Hurricane characterisitcs

Discussion in 'Earth Science' started by kingwinner, Nov 12, 2005.

  1. valich Registered Senior Member

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    3,501
    Prove this. What are your credentials? What is your research? I stuck up for you and have spent probably over tens hours of valuable time in researching this matter. You have been provided with extremely ADEQUATE explanations that leave no gaps. Now, the 30-some emails that I have sent out to tornado and cyclone researchers are coming back with replies that all say you are wrong! Are you saying that you know more than ALL these highly educated, trained, and experienced professionals?

    Stop being such a whimpering idiot and admit that you're hypothesis - not theory - is incorrect. We have and are showing that. You are clearly wrong beyond ANY doubt! If you are a researcher, then as I stated above:

    Post the details of your experiments and the results!
     
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  3. valich Registered Senior Member

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    "A cyclone [or a hurricane as they are called in the Atlantic] is a large, rotating system of clouds, wind and thunderstorm activity. Its primary energy source is the release of the heat of condensation from water vapor condensing at high altitudes, the heat ultimately derived from the sun. Therefore, a tropical cyclone can be thought of as a giant vertical heat engine supported by mechanics driven by physical forces such as the orbital revolution and gravity of the Earth. Continued condensation leads to higher winds, continued evaporation, and continued condensation, feeding back into itself. This gives rise to factors that give the system enough energy to be self-sufficient and cause a positive feedback loop where it can draw more energy as long as the source of heat, warm water, remains. Factors such as a continued lack of equilibrium in air mass distribution would also give supporting energy to the cyclone. The orbital revolution of the Earth causes the system to spin, giving it a cyclone characteristic and affecting the trajectory of the storm.

    The factors to form a tropical cyclone include a pre-existing weather disturbance, warm tropical oceans, moisture, and relatively light winds aloft. If the right conditions persist and allow it to create a feedback loop by maximizing the energy intake possible, for example, such as high winds to increase the rate of evaporation, they can combine to produce the violent winds, incredible waves, torrential rains, and floods associated with this phenomenon.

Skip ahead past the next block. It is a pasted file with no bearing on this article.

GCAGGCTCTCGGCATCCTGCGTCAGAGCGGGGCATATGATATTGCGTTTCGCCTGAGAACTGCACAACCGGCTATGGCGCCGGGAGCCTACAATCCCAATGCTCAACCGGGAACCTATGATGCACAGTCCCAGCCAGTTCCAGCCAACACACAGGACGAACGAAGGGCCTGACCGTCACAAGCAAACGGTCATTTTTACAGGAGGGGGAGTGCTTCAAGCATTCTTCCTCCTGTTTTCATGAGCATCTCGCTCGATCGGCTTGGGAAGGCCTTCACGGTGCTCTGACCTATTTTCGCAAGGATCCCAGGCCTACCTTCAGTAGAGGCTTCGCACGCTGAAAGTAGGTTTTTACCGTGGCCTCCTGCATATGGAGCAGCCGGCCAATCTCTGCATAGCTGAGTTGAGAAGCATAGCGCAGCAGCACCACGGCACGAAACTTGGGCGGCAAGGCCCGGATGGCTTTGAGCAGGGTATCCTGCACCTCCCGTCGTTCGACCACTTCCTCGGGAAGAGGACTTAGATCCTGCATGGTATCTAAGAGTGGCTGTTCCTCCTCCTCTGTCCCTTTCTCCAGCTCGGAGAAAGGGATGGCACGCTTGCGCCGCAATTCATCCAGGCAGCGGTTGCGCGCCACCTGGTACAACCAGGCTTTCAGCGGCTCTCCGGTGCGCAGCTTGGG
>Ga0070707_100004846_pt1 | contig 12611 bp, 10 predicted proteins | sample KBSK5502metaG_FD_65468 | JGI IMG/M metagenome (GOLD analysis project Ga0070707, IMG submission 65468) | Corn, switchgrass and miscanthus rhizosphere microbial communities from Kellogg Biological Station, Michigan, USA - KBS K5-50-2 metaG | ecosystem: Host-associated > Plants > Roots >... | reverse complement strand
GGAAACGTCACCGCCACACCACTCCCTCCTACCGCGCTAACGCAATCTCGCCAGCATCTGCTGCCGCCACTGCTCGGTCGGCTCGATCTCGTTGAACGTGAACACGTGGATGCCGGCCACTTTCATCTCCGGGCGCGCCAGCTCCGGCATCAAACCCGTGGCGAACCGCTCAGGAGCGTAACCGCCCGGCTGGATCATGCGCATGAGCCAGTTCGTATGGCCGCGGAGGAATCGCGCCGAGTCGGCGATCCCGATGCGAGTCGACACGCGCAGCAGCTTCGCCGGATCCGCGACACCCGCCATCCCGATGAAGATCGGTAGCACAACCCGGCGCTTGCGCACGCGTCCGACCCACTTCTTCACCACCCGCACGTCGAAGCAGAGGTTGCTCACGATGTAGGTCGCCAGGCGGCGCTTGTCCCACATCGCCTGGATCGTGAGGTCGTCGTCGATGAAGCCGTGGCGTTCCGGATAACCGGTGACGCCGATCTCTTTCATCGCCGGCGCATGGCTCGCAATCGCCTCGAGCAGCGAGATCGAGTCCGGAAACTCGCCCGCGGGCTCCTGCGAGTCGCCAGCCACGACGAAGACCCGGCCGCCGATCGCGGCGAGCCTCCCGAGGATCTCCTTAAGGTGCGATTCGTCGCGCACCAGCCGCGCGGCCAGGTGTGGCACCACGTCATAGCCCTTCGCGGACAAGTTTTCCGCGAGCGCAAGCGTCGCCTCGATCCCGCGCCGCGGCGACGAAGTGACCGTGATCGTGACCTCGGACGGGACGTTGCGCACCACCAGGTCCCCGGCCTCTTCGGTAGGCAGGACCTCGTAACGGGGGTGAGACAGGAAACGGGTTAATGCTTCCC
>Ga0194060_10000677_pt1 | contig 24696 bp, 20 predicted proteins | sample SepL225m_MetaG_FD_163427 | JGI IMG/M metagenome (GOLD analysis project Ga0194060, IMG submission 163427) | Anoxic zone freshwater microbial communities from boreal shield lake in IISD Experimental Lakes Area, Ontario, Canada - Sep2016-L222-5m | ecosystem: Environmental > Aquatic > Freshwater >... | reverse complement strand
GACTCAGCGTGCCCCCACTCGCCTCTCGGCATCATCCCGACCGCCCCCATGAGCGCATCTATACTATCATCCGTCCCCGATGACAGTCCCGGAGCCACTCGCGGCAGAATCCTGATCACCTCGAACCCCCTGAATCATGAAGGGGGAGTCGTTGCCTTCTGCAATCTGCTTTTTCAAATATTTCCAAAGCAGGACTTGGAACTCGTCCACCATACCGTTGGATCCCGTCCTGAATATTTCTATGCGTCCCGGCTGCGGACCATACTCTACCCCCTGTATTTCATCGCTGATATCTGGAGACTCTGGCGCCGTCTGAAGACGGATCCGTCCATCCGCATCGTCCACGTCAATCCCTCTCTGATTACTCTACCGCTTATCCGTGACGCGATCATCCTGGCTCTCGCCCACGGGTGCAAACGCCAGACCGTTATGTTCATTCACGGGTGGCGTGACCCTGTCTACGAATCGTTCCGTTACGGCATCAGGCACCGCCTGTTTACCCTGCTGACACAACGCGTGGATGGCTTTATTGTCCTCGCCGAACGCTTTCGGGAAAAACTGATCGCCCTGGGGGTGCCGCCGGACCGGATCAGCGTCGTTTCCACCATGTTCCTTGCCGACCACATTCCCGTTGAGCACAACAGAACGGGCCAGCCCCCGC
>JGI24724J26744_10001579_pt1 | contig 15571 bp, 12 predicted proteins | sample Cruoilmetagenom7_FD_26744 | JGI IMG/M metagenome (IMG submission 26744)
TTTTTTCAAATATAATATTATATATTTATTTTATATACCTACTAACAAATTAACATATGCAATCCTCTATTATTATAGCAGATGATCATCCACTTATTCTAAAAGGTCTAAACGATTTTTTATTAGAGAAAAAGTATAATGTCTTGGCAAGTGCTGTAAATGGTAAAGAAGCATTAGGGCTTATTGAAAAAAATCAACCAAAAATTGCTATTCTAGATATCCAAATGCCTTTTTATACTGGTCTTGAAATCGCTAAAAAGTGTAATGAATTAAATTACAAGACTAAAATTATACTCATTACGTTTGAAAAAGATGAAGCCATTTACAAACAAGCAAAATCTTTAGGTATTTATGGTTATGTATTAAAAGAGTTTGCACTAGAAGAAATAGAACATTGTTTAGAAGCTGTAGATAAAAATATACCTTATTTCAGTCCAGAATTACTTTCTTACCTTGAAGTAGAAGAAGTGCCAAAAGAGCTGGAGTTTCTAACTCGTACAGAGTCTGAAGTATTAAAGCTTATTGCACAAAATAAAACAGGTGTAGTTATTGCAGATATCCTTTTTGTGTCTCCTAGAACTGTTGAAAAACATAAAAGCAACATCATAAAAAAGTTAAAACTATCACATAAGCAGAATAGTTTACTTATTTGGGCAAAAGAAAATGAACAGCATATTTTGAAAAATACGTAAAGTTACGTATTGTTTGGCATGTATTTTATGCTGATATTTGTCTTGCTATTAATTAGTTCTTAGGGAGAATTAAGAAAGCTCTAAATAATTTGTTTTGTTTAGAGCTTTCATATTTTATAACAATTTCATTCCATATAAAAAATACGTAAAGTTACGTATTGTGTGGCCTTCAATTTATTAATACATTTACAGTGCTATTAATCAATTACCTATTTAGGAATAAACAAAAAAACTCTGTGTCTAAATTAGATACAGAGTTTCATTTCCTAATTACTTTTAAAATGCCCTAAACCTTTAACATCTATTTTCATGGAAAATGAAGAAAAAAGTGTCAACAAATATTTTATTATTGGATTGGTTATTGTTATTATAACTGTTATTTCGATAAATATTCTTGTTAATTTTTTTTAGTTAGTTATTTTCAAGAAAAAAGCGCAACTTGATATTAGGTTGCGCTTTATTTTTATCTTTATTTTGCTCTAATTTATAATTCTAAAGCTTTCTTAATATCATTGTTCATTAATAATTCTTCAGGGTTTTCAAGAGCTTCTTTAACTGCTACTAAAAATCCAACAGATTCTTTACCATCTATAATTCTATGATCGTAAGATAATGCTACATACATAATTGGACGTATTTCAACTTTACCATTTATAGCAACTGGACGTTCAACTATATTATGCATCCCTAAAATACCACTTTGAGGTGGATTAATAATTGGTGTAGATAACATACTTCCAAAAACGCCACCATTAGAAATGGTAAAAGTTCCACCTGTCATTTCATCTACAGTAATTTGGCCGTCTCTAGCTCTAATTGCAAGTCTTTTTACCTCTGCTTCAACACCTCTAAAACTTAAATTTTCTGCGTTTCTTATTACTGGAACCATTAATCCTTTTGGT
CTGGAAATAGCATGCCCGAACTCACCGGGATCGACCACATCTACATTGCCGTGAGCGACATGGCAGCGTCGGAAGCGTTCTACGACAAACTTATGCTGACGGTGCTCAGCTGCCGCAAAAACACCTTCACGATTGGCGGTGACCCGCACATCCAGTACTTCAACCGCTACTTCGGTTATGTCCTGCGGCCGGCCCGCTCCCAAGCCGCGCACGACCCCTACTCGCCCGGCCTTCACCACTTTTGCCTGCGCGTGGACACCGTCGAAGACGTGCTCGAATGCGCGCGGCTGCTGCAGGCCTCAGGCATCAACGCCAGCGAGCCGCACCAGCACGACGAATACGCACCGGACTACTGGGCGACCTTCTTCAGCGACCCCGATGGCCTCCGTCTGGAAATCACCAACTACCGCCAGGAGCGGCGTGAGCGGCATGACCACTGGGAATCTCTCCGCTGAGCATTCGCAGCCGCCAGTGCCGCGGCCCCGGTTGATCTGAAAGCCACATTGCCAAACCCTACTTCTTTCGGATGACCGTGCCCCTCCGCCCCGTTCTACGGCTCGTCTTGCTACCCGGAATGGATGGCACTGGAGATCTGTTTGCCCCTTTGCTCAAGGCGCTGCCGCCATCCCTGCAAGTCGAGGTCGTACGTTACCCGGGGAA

Condensation as a driving force is what primarily distinguishes tropical cyclones from other meteorological phenomena, and because this is strongest in a tropical climate, this defines the initial domain of the tropical cyclone. By contrast, mid-latitude cyclones, for example, draw their energy mostly from pre-existing horizontal temperature gradients in the atmosphere. In order to continue to drive its heat engine, a tropical cyclone must remain over warm water, which provides the atmospheric moisture needed. The condensation of this moisture is driven by the high winds and reduced atmospheric pressure in the storm, resulting in a sustaining cycle. As a result, when a tropical cyclone passes over land, its strength diminishes rapidly."

    http://en.wikipedia.org/wiki/Hurricanes
     
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  5. valich Registered Senior Member

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    Question asked : Are there any indications of electromagnetic fields or magnetohydrodynamics in the formation or sustaining of tornados or cyclones?

    Answer: "None whatsoever in a hurricane. Please read excellent review articles on hurricane electrification issues by Black and Hallett (1999, JAS, 56, 2004-2028)."

    Frank D. Marks, Jr.
    NOAA/AOML Hurricane Research Division
     
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  7. valich Registered Senior Member

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    3,501
    The only thing I've ever heard about such things are the crack-pot theories that come out of the blue every time there's a big outbreak, with folks maintaining that electromagnetic vorticies cause tornados. An elementary analysis will show you that even assuming continuous lightning, any possible electromagnetic forcing on a tornado is at least 4 orders of magnitude weaker than the kinetic energy in the wind, & so has no influence at all.